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Atlantic City Faces New Challenge

29 October 2001

by Michael Pollock

ATLANTIC CITY, New Jersey -- Casinos are coming. Casinos are coming. That clarion call has been sounded countless times over the past quarter-century, threatening to end Atlantic City's dominance as an East Coast gaming resort. Perhaps even threatening to end Atlantic City's ultimate viability as a gaming center.

The questions began when Florida held a failed referendum to legalize casinos in 1978 (just two years after New Jersey voters approved a similar constitutional referendum to legalize casinos in Atlantic City), and it was reprised in 1986, when Florida again tried and failed

The questions were asked when various movements gained steam in the 1980s to legalize casinos at resorts in the Pocono Mountains of Pennsylvania. They were heard when Steve Wynn, then chairman of Mirage Resorts, undertook a Herculean effort to legalize a casino in Bridgeport, Connecticut. Ditto when casinos were proposed along the Delaware River in Philadelphia, on cruises to nowhere out of New York City, at racetracks in Pennsylvania and Maryland.

And in the old Borscht belt resorts in the Catskills of New York, such questions were heard more often than Henny Youngman one-liners. Take the idea of casinos in the Catskills. Please.

After the New York Legislature approved a bill this week to allow six Indian Casinos, with three in the Catskills, plus slots at five racetracks, the process has begun anew. The questions never change. The answers, however, are constantly evolving. And from the standpoint of Atlantic City, the answers always get better.

Certainly, if Florida voters had approved casinos in 1978, both Atlantic City and Miami Beach would have been far different places today. The cities would have competed for capital investment from gaming companies, and they would have done battle over who has the tightest or loosest regulatory requirements. And, of course, they would have vied for visitors. Las Vegas would naturally have responded, perhaps as it did in the 1980s by reinventing itself as a global gaming destination. Only sooner.

The Poconos had an opportunity to reshape Atlantic City by nipping the Boardwalk's burgeoning future in the bud. But it didn't. Ditto for the Catskills and Philadelphia. Atlantic City was once as vulnerable as a newborn. But much has happened over the years to dramatically reduce that vulnerability.

Consider these changes, all of which make Atlantic City something more than vulnerable, but something less than impervious:

* Atlantic City remains the only regional gaming destination with a high concentration of casino hotels in close proximity to each other. This may not be critical mass, but it is something close. Casino patrons enjoy walking from one resort to another, with waterfront views as a backdrop.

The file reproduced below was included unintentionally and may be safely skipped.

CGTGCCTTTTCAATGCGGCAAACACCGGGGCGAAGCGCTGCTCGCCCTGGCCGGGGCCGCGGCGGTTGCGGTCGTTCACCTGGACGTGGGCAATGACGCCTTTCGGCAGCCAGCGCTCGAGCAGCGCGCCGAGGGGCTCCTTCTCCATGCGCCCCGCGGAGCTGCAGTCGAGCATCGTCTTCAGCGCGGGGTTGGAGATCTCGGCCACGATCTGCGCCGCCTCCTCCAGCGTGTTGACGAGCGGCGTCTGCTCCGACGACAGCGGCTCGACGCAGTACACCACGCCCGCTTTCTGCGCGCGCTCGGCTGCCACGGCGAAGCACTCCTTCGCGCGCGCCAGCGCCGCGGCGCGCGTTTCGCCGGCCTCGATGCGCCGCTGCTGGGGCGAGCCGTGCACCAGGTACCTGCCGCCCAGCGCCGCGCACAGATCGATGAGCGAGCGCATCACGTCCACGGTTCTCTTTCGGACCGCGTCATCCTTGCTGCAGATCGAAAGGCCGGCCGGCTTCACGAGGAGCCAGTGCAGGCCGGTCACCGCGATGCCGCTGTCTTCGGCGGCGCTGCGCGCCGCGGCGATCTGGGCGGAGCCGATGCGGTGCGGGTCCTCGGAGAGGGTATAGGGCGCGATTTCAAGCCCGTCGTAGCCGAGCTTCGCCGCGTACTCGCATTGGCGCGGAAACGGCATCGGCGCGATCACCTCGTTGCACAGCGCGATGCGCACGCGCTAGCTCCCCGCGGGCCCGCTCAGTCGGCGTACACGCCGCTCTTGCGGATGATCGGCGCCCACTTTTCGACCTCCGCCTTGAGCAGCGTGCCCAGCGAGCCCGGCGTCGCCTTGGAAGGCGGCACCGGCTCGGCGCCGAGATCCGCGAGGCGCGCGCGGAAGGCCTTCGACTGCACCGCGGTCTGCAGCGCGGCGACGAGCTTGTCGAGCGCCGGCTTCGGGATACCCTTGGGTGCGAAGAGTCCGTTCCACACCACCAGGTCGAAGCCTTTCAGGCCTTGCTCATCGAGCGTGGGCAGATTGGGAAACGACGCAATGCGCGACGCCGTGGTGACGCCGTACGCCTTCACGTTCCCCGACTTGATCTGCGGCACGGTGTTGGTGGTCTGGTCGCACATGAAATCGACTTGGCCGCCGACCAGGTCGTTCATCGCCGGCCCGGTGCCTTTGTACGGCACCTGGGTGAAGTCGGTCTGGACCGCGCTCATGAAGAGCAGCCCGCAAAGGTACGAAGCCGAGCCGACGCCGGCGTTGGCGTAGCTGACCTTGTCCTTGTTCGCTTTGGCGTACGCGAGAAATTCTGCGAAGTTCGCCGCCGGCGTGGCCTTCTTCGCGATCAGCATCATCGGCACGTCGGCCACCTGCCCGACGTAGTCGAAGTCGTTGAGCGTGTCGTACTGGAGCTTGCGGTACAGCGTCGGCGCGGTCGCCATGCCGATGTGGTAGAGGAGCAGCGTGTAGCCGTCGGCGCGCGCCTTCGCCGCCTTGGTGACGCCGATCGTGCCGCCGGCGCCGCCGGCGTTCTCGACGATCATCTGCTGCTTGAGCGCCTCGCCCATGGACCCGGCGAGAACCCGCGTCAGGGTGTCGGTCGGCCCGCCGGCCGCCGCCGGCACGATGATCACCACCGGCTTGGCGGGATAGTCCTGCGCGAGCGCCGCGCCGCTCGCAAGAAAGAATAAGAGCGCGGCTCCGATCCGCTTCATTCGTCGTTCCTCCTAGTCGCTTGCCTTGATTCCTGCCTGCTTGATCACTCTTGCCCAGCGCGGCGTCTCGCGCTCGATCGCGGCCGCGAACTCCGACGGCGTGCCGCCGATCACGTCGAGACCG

* Before casinos could ever get up and running in the Catskills, Atlantic City will be a lot closer to critical mass. The $1 billion Borgata project is still under construction, and is still likely to be a huge success. That success will do a lot to soothe jangled nerves on Wall Street and in corporate offices.

* Casino entertainment is not a zero-sum game. The size of the existing gaming market in the Northeast is not the same as the size of the future gaming market. The rapid expansion of the gaming industry in the early 1990s demonstrates that the industry's growth fosters growth in the number of adults willing to spend discretionary dollars in a casino hotel. More gaming venues foster more trials from consumers who have previously eschewed gaming in favor of other entertainment pursuits, from bowling to watching spectator sports. Some do both. They watch re-runs of "Bowling for Dollars" on the Game Show Network. Perhaps a casino hotel in the Catskills can get them off their sofas. Once they taste the thrill of an Addams Family slot, at least some would be willing to visit Cousin It on the Boardwalk.

* From the 1970s through the early 1990s, gaming was a world in which cities competed against cities, and states against states. The war between the states is coming to an end. The growth and consolidation of the gaming industry over the past decade has dramatically raised the cost of entry, and has enhanced the bargaining power of large-cap gaming companies such as Harrah's Entertainment or Park Place Entertainment. The world is now largely one in which companies compete against companies for market share and for positions within that market.

At some point soon, Atlantic City will have capital investments from nearly all the gaming companies in North America that compete in that large-cap arena. Those companies will use new positions in the Catskills or elsewhere to both create new customers that can increase visitation at all their properties, and to increase the number of visits from existing customers.

Certainly growth in gaming anywhere in the Northeast will put a crimp in Atlantic City's future growth, but the factors that made Atlantic City appear to be a good investment in 1999 and 2000 did not evaporate simply because the New York Legislature is looking for new sources of revenue. The proper response will be for the public and private sectors in Atlantic City to invest more, and make the city even less vulnerable in the future.

Casinos in New York will not be the end of competition for Atlantic City, but will rather foster even more calls for casinos in the same old places: The Poconos, Philadelphia, various race tracks and other spots. With each proposal, the same questions will get asked, and Atlantic City will still be around to answer them.

Atlantic City is starting to look like the punch line in another Henny Youngman joke in which he talks about his long-standing marriage. Casinos in Atlantic City have been around for nearly a quarter century. Where did they go wrong?

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